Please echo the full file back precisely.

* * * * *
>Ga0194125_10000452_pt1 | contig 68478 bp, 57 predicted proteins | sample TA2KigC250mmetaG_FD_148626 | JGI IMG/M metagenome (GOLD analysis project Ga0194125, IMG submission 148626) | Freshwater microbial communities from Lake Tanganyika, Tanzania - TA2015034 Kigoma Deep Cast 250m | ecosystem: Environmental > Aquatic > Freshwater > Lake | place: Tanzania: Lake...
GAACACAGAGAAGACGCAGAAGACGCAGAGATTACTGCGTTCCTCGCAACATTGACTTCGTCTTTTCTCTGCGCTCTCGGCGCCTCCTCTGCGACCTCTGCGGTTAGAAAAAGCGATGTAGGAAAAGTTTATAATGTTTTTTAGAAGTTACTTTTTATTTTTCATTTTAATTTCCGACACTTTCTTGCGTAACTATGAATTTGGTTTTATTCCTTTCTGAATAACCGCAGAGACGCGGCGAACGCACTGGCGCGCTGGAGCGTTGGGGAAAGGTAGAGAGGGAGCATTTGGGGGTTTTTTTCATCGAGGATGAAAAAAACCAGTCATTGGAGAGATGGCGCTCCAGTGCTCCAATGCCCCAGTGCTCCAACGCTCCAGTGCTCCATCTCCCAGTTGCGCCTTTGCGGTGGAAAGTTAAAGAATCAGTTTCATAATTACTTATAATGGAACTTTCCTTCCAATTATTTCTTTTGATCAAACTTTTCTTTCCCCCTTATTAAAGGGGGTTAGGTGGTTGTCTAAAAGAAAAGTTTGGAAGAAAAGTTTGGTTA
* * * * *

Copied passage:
>Ga0194125_10000452_pt1 | contig 68478 bp, 57 predicted proteins | sample TA2KigC250mmetaG_FD_148626 | JGI IMG/M metagenome (GOLD analysis project Ga0194125, IMG submission 148626) | Freshwater microbial communities from Lake Tanganyika, Tanzania - TA2015034 Kigoma Deep Cast 250m | ecosystem: Environmental > Aquatic > Freshwater > Lake | place: Tanzania: Lake...
GAACACAGAGAAGACGCAGAAGACGCAGAGATTACTGCGTTCCTCGCAACATTGACTTCGTCTTTTCTCTGCGCTCTCGGCGCCTCCTCTGCGACCTCTGCGGTTAGAAAAAGCGATGTAGGAAAAGTTTATAATGTTTTTTAGAAGTTACTTTTTATTTTTCATTTTAATTTCCGACACTTTCTTGCGTAACTATGAATTTGGTTTTATTCCTTTCTGAATAACCGCAGAGACGCGGCGAACGCACTGGCGCGCTGGAGCGTTGGGGAAAGGTAGAGAGGGAGCATTTGGGGGTTTTTTTCATCGAGGATGAAAAAAACCAGTCATTGGAGAGATGGCGCTCCAGTGCTCCAATGCCCCAGTGCTCCAACGCTCCAGTGCTCCATCTCCCAGTTGCGCCTTTGCGGTGGAAAGTTAAAGAATCAGTTTCATAATTACTTATAATGGAACTTTCCTTCCAATTATTTCTTTTGATCAAACTTTTCTTTCCCCCTTATTAAAGGGGGTTAGGTGGTTGTCTAAAAGAAAAGTTTGGAAGAAAAGTTTGGTTA